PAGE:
Alexander Levis, University Professor of Electrical, Computer and Systems Engineering, Electrical and Computer Engineering, and Robert Elder, Research Professor, Electrical and Computer Engineering, are exploring the impact of mutual understanding regarding the acceptability of one actor's behaviors (types of actions) to another as a factor in determining the ability of actors to deter one another.
The researchers are doing this by drawing on the classic tenets of deterrence theory and U.S. military doctrine, conceptual and computational models.
Levis and Elder are completing two tasks as part of this research. First, they are developing conceptual and computational models to: 1) enable investigation into the degree to which an actor is deterred; 2) explore the impact of mutual understanding among actors in deterring one another; and 3) revisit the dynamics of escalation management in scenarios involving competition short of armed conflict. Second, they are developing computational models of potential experiments and use them to: 1) refine the design of such experiments, and 2) explore the sensitivity of the computational results or outcomes to model inputs.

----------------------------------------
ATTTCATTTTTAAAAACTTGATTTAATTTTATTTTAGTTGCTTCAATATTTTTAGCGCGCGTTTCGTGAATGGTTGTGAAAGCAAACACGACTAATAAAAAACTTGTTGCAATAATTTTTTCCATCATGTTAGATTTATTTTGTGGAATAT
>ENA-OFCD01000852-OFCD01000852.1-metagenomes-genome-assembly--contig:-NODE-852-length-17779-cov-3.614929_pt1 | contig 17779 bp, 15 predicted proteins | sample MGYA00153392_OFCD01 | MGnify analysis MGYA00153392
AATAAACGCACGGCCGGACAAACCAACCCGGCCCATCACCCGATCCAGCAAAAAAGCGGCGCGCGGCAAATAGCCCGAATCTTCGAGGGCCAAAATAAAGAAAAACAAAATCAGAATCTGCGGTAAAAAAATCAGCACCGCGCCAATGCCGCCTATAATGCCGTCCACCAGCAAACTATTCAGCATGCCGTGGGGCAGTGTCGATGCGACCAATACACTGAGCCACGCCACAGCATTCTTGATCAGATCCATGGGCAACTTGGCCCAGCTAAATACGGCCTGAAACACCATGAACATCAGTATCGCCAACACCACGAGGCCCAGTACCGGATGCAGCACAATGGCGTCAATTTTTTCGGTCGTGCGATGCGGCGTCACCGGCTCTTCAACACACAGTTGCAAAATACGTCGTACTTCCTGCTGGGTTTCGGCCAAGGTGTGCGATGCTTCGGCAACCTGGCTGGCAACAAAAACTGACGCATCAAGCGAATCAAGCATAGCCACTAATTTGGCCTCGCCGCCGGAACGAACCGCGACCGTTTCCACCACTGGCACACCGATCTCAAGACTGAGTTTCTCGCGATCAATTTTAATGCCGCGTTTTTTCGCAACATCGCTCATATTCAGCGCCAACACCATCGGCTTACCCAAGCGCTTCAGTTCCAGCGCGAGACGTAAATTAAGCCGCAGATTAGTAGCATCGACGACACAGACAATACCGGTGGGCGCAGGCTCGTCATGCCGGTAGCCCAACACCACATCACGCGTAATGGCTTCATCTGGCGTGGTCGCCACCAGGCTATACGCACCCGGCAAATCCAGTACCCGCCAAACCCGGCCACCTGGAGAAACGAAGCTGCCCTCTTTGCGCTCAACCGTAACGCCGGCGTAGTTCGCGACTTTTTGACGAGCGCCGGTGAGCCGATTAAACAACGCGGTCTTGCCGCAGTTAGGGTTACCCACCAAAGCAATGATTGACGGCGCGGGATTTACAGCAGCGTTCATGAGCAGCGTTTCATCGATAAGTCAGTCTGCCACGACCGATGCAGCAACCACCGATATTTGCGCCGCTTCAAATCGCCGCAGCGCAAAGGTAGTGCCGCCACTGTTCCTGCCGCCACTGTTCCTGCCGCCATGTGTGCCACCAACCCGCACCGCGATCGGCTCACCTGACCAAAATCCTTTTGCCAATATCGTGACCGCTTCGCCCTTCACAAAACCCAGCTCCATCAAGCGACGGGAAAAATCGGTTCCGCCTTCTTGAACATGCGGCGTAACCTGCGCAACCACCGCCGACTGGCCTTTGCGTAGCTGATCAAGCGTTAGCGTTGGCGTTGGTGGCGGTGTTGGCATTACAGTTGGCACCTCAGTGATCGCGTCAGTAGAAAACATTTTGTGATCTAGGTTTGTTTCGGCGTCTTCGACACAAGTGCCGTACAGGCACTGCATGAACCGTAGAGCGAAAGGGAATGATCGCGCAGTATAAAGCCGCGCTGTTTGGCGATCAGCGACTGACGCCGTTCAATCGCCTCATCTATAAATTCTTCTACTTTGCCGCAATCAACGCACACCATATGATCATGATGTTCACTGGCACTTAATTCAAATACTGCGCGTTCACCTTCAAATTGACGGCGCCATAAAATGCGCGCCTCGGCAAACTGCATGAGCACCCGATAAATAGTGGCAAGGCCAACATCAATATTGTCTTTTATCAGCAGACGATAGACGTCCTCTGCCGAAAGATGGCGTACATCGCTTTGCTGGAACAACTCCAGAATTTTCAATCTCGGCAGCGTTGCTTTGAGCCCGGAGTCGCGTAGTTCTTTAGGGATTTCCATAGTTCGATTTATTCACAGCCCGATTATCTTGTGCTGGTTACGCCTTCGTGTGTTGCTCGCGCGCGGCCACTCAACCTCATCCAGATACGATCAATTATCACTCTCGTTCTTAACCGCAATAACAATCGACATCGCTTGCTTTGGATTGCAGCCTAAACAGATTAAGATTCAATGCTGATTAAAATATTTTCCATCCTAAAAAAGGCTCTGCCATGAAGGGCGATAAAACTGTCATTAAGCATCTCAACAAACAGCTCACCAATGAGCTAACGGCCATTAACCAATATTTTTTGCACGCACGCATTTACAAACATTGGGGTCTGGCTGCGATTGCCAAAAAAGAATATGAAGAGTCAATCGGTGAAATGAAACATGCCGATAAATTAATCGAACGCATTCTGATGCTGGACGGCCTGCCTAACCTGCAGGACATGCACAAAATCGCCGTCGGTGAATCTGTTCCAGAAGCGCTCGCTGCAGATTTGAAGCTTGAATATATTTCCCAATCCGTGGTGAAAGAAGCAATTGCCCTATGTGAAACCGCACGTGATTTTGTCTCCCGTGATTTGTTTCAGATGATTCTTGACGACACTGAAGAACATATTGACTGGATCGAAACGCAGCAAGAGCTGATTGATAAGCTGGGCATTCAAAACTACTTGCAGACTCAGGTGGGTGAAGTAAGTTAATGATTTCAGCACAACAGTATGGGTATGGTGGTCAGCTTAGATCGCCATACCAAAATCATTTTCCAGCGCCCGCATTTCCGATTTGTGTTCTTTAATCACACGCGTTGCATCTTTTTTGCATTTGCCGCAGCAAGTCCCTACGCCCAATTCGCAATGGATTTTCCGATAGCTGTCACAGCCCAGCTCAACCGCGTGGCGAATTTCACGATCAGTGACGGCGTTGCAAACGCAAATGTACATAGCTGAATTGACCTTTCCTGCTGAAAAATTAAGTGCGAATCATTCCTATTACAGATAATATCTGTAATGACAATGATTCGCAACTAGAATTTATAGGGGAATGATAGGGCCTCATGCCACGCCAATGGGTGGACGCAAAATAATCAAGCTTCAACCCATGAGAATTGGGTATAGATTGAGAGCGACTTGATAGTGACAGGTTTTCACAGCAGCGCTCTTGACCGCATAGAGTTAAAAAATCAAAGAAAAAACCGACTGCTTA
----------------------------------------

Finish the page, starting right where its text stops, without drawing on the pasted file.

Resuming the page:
The researchers received $74,524 from the Office of Naval Research for the second year of this project. They began their work in July 2018 and will complete their work in late June 2021.